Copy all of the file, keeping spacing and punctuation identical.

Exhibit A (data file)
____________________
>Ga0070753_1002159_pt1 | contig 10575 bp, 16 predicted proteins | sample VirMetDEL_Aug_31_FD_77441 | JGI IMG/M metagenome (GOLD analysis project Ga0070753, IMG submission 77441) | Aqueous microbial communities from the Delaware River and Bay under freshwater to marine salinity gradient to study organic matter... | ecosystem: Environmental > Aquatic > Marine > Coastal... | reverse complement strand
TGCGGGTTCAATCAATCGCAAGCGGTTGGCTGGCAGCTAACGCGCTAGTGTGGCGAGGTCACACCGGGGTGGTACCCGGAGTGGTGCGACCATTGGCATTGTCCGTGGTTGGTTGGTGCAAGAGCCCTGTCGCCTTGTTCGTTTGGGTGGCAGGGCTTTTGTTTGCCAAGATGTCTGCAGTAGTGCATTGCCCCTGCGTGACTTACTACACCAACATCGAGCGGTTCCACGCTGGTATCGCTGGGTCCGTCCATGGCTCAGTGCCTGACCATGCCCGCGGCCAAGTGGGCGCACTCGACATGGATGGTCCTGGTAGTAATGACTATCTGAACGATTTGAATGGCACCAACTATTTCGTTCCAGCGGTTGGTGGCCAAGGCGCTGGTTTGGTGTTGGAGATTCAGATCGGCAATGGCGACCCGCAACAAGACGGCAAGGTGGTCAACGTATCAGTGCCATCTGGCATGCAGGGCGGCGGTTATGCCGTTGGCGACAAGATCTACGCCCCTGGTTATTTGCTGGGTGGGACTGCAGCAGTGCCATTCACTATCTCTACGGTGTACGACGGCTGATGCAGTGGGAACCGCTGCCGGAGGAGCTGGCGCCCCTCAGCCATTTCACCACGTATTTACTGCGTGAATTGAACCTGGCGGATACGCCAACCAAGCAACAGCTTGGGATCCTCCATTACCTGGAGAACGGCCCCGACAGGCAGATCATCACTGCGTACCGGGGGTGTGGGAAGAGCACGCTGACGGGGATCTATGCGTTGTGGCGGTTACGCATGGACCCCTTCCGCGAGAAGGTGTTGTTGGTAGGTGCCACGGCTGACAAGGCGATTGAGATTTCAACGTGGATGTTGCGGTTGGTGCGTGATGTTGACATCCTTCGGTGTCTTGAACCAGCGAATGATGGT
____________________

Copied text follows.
>Ga0070753_1002159_pt1 | contig 10575 bp, 16 predicted proteins | sample VirMetDEL_Aug_31_FD_77441 | JGI IMG/M metagenome (GOLD analysis project Ga0070753, IMG submission 77441) | Aqueous microbial communities from the Delaware River and Bay under freshwater to marine salinity gradient to study organic matter... | ecosystem: Environmental > Aquatic > Marine > Coastal... | reverse complement strand
TGCGGGTTCAATCAATCGCAAGCGGTTGGCTGGCAGCTAACGCGCTAGTGTGGCGAGGTCACACCGGGGTGGTACCCGGAGTGGTGCGACCATTGGCATTGTCCGTGGTTGGTTGGTGCAAGAGCCCTGTCGCCTTGTTCGTTTGGGTGGCAGGGCTTTTGTTTGCCAAGATGTCTGCAGTAGTGCATTGCCCCTGCGTGACTTACTACACCAACATCGAGCGGTTCCACGCTGGTATCGCTGGGTCCGTCCATGGCTCAGTGCCTGACCATGCCCGCGGCCAAGTGGGCGCACTCGACATGGATGGTCCTGGTAGTAATGACTATCTGAACGATTTGAATGGCACCAACTATTTCGTTCCAGCGGTTGGTGGCCAAGGCGCTGGTTTGGTGTTGGAGATTCAGATCGGCAATGGCGACCCGCAACAAGACGGCAAGGTGGTCAACGTATCAGTGCCATCTGGCATGCAGGGCGGCGGTTATGCCGTTGGCGACAAGATCTACGCCCCTGGTTATTTGCTGGGTGGGACTGCAGCAGTGCCATTCACTATCTCTACGGTGTACGACGGCTGATGCAGTGGGAACCGCTGCCGGAGGAGCTGGCGCCCCTCAGCCATTTCACCACGTATTTACTGCGTGAATTGAACCTGGCGGATACGCCAACCAAGCAACAGCTTGGGATCCTCCATTACCTGGAGAACGGCCCCGACAGGCAGATCATCACTGCGTACCGGGGGTGTGGGAAGAGCACGCTGACGGGGATCTATGCGTTGTGGCGGTTACGCATGGACCCCTTCCGCGAGAAGGTGTTGTTGGTAGGTGCCACGGCTGACAAGGCGATTGAGATTTCAACGTGGATGTTGCGGTTGGTGCGTGATGTTGACATCCTTCGGTGTCTTGAACCAGCGAATGATGGT